To afford a home of your own is every person’s dream. But did you know that attachment proceedings can be initiated by the bank, in respect of your dream home, because your builder or developer has mortgaged the property to the bank and has defaulted in repaying the loan?
UAE | 01 December 2009
The Dubai International Financial Centre (DIFC), a 110-acre free zone that was established by the government of the Emirate of Dubai in December 2004 to promote Dubai as a fully-serviced ‘onshore’ capital market, constitutes an autonomous jurisdiction within the UAE. It has an independent judicial system, with its own courts and an independent judicial authority, which deals with civil and commercial transactions arising from and within the DIFC. The DIFC judicial system is modelled on the common law and inspired, in particular, by the English legal tradition, which explains why the procedure before the DIFC courts is very much akin to the procedure before the English courts. To facilitate its implementation, a whole series of laws, such as DIFC Law No 6 of 2004 on contract law, DIFC Law No 6 of 2005 on implied terms in contracts and unfair terms and DIFC Law No 7 of 2005 on damages and remedies, have been adopted, governing civil and commercial transactions that are carried out within or have a qualifying connection with the DIFC.
Real estate | 01 December 2009
Previous articles have discussed the effective exercise of break clauses, thereby bringing the existing lease liability to an end (p63, IHL170) and former tenants being held to account for their historic lease liabilities (p56, IHL174). This article deals with how to minimise the cost of lease liabilities for premises that are currently in use, especially during a recession.
The Netherlands | 01 December 2009
Private undertakings that engage in commercial transactions with public authorities located in the EU should be more aware of the risk of unlawful state aid. This is especially true for construction or development companies, as well as real estate funds, when participating in projects with public authorities involving the sale and/or finance of buildings or land. In many of these transactions the risks of state aid are either ignored or overlooked. In general, state aid is forbidden and any unlawful state aid including interest is to be recovered from the recipient undertaking. The recipient undertaking therefore bears the risks of unlawful state aid. Hence the importance for undertakings to determine whether a risk of state aid exists in relation to commercial transactions with public authorities. If so, appropriate steps should be taken to seek compliance with rules on state aid or to notify such aid to the European Commission.
Technology, Media and Telecoms | 01 December 2009
Reynolds v Times Newspapers Ltd & ors  established a new defence for libel claims in which the story is in the public interest and the publisher acted ‘responsibly’. The Reynolds defence is designed to protect serious investigative journalists acting in good faith and reporting on matters of public interest. Even where allegations are false and hugely damaging to the subject of the publication, publishers can make use of this defence. However, Reynolds has also provided a useful tool for subjects to delay, if not prevent, publication of defamatory allegations.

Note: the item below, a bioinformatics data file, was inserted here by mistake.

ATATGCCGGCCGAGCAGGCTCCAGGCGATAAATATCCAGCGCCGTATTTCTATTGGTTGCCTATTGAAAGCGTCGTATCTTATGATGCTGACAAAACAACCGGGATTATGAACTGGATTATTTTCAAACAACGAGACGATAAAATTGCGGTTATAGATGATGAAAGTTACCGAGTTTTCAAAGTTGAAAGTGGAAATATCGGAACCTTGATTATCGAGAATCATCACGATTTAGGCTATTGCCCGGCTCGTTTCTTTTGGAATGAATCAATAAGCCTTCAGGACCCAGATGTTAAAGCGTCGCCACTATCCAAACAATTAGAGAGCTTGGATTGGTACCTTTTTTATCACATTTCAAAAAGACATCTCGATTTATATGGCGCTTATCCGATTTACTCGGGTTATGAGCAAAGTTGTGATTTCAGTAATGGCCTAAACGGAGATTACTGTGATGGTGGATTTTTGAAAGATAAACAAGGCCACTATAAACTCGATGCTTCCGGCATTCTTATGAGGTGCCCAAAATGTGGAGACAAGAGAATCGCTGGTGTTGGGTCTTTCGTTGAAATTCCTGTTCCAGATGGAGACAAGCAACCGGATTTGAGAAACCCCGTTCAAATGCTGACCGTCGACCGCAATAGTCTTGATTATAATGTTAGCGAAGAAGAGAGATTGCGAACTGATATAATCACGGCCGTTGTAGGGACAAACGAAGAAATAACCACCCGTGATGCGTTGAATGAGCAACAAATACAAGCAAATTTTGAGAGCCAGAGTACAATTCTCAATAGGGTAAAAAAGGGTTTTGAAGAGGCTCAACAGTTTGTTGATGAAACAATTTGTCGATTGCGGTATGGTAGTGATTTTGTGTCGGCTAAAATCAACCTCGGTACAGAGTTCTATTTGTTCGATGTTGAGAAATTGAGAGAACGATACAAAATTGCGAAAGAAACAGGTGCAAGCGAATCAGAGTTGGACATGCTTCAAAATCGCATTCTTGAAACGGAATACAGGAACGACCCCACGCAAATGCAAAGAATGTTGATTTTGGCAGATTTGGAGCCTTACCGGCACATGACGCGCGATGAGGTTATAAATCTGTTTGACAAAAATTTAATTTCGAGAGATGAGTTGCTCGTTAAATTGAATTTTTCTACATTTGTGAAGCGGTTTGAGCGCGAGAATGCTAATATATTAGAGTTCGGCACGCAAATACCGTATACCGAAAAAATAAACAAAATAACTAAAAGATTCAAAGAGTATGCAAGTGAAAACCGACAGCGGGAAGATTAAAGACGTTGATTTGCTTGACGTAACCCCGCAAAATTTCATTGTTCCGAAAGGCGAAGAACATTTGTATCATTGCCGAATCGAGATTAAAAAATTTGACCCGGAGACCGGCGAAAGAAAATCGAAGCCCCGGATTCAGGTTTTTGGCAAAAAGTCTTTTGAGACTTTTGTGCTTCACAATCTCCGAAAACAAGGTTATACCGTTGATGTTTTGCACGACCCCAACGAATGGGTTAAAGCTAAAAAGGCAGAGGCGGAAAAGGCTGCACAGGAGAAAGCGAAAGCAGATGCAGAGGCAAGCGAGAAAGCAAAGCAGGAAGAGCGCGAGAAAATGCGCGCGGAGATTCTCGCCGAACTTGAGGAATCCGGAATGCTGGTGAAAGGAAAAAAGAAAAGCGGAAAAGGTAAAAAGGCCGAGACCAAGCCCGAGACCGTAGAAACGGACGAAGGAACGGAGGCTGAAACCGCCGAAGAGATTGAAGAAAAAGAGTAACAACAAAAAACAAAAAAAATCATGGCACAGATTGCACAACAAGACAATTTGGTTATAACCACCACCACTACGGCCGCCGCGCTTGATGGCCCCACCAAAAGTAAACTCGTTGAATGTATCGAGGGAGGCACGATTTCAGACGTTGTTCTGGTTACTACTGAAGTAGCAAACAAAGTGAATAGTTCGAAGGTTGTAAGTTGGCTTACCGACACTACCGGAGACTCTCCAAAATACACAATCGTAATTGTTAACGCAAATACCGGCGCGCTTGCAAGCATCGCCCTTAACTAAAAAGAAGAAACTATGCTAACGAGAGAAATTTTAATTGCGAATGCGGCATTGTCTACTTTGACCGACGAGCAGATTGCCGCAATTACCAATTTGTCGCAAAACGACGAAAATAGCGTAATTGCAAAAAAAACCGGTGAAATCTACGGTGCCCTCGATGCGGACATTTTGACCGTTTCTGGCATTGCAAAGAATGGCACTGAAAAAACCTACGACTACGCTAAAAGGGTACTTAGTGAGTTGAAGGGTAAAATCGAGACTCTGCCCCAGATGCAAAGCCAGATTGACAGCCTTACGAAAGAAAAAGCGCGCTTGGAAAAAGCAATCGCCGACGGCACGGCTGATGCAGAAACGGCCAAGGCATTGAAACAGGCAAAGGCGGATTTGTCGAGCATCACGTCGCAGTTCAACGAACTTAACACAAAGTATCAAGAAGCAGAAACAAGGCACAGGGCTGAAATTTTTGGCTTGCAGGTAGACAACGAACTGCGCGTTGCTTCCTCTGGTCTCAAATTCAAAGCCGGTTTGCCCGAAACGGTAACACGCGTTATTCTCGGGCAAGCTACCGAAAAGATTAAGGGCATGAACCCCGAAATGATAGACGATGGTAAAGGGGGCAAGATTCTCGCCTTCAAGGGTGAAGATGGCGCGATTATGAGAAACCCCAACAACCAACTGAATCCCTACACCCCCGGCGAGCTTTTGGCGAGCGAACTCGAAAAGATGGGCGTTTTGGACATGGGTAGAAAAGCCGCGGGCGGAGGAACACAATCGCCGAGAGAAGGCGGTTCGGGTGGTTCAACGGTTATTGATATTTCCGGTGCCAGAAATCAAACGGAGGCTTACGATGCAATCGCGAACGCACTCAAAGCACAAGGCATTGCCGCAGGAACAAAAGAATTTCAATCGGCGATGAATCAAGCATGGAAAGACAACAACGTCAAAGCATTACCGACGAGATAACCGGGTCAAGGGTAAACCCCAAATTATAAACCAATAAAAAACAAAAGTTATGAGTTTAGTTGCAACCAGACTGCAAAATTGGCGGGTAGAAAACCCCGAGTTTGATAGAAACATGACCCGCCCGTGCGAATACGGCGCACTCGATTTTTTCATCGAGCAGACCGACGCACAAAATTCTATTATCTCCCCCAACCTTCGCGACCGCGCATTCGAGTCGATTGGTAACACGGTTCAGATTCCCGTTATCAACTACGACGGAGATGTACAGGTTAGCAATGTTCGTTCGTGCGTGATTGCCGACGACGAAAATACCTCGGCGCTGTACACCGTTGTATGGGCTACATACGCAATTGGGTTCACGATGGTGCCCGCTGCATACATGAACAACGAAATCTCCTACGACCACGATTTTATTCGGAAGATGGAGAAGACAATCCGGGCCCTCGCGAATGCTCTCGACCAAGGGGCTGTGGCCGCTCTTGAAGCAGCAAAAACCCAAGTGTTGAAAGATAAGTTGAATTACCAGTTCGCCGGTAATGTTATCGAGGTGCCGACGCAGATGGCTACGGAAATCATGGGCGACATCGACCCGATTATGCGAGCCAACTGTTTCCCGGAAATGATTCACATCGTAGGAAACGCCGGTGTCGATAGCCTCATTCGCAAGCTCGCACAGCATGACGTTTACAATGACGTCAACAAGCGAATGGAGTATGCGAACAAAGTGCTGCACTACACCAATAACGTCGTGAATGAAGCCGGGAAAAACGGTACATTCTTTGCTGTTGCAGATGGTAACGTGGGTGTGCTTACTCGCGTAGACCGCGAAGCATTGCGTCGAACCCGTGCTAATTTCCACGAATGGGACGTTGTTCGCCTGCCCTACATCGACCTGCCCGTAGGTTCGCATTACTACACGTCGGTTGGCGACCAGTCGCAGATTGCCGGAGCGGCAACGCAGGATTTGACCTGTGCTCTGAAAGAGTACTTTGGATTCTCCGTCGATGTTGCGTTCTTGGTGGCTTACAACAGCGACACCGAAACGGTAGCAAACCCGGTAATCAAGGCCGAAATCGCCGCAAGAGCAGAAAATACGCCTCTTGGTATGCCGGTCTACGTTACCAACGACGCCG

Dispute Resolution | 01 December 2009
Heralded as the biggest overhaul of fire safety legislation in 40 years, the Regulatory Reform (Fire Safety) Order (FSO) 2005 was introduced in April 2006 with the intention of streamlining existing legislation, reducing the burden on business and improving safety by allowing fire authorities (the bodies responsible for fire brigades in each area) to concentrate on high-risk premises; all of which are laudable aims. But over three years on what’s been the reality?
Ireland | 01 December 2009
1 December 2009 was a long-awaited day for property solicitors in Ireland. It was the commencement date for the Land and Conveyancing Law Reform Act (LCLRA) 2009, apart from one section for which no commencement date has been fixed.
Technology, Media and Telecoms | 01 December 2009
The advantages of using arbitration to resolve intellectual property (IP) disputes are many. The fact that it is becoming increasingly popular may be illustrative of this. However, as all those who have been involved in arbitration are aware, it is not all plain sailing. This article looks at some of the practical realities of arbitrating IP disputes, and why it is important for parties to be fully aware of the benefits and pitfalls when including an arbitration clause in an agreement or agreeing to submit an existing dispute for arbitration (often referred to as a ‘submission agreement’).
Insurance | 01 December 2009
The terms of any insurance contract can be categorised as conditions, conditions precedent, warranties, or terms delimiting the risk. The status of conditions and warranties in mainstream contract law is reversed in insurance law. Breach:
Finance | 01 December 2009
With the ever-increasing trend towards globalisation, it is often observed that there are few businesses of reasonable size that do not trade across borders. At this difficult economic time, many are likely to have overseas suppliers, contractors, counter-parties and customers undergoing financial difficulties. For these businesses, cross-border insolvency issues are cropping up frequently. At the same time, the law is rapidly developing, with cases on cross-border insolvency issues regularly brought before the English and foreign courts.